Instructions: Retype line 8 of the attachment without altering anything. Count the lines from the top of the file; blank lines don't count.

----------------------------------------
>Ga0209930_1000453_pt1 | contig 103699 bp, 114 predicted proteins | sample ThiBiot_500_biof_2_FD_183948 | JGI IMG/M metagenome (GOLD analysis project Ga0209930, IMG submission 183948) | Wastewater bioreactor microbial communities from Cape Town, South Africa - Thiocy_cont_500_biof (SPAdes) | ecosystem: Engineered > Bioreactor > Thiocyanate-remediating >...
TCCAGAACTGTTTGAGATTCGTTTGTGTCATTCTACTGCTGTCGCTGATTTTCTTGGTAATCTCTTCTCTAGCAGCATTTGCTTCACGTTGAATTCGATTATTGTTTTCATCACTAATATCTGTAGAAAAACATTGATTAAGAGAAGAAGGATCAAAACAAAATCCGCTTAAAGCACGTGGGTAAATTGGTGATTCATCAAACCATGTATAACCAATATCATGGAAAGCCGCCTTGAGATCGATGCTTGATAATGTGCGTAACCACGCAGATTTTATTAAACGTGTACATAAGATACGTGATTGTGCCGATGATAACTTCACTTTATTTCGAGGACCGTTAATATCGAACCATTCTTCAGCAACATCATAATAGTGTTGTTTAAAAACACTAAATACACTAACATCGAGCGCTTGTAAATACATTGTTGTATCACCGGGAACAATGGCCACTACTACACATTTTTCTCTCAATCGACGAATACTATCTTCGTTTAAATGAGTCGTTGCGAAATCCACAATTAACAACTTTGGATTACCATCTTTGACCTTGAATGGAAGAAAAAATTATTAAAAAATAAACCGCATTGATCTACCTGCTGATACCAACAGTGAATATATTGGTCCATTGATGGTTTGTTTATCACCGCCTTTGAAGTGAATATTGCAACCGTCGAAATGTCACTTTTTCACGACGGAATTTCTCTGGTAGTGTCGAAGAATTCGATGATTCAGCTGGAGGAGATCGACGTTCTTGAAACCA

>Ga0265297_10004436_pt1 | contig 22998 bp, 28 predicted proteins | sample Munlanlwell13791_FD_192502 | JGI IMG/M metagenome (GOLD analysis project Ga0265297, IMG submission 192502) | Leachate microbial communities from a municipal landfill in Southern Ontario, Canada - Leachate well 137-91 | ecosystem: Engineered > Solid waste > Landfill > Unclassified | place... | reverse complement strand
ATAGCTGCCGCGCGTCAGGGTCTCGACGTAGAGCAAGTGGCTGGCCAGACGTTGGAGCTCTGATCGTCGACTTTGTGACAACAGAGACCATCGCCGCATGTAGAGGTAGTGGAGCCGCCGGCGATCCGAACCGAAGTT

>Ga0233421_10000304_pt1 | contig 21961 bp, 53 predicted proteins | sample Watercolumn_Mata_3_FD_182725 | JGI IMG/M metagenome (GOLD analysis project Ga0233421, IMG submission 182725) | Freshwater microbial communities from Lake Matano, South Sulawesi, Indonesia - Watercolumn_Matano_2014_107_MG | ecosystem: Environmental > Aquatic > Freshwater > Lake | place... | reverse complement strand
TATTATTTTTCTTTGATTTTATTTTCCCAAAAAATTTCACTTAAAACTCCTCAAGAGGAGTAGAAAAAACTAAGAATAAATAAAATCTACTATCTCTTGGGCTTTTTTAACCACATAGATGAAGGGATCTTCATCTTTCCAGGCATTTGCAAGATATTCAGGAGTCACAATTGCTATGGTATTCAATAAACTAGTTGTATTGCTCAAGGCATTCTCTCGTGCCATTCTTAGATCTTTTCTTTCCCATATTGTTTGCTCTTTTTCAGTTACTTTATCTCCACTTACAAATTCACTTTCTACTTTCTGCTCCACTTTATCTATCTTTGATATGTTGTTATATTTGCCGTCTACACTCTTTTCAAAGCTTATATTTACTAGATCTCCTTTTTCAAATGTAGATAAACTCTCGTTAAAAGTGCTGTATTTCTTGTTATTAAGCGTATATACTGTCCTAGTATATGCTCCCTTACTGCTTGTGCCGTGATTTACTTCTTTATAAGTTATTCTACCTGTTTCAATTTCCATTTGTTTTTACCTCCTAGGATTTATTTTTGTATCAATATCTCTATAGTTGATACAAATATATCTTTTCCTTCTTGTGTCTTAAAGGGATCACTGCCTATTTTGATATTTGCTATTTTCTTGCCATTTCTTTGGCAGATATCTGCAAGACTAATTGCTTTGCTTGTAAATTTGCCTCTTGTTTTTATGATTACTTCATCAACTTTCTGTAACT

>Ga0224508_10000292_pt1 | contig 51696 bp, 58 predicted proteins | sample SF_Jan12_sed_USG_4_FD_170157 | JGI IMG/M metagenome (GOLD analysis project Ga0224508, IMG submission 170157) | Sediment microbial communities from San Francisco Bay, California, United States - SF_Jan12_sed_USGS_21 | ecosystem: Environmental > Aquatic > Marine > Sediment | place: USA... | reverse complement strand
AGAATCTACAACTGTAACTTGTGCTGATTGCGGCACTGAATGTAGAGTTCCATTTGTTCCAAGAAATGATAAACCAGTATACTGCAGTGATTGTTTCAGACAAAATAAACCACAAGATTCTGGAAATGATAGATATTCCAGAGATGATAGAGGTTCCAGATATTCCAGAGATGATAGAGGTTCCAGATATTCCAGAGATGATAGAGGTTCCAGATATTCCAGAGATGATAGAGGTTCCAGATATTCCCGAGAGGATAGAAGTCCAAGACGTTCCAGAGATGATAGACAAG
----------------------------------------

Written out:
AGAATCTACAACTGTAACTTGTGCTGATTGCGGCACTGAATGTAGAGTTCCATTTGTTCCAAGAAATGATAAACCAGTATACTGCAGTGATTGTTTCAGACAAAATAAACCACAAGATTCTGGAAATGATAGATATTCCAGAGATGATAGAGGTTCCAGATATTCCAGAGATGATAGAGGTTCCAGATATTCCAGAGATGATAGAGGTTCCAGATATTCCAGAGATGATAGAGGTTCCAGATATTCCCGAGAGGATAGAAGTCCAAGACGTTCCAGAGATGATAGACAAG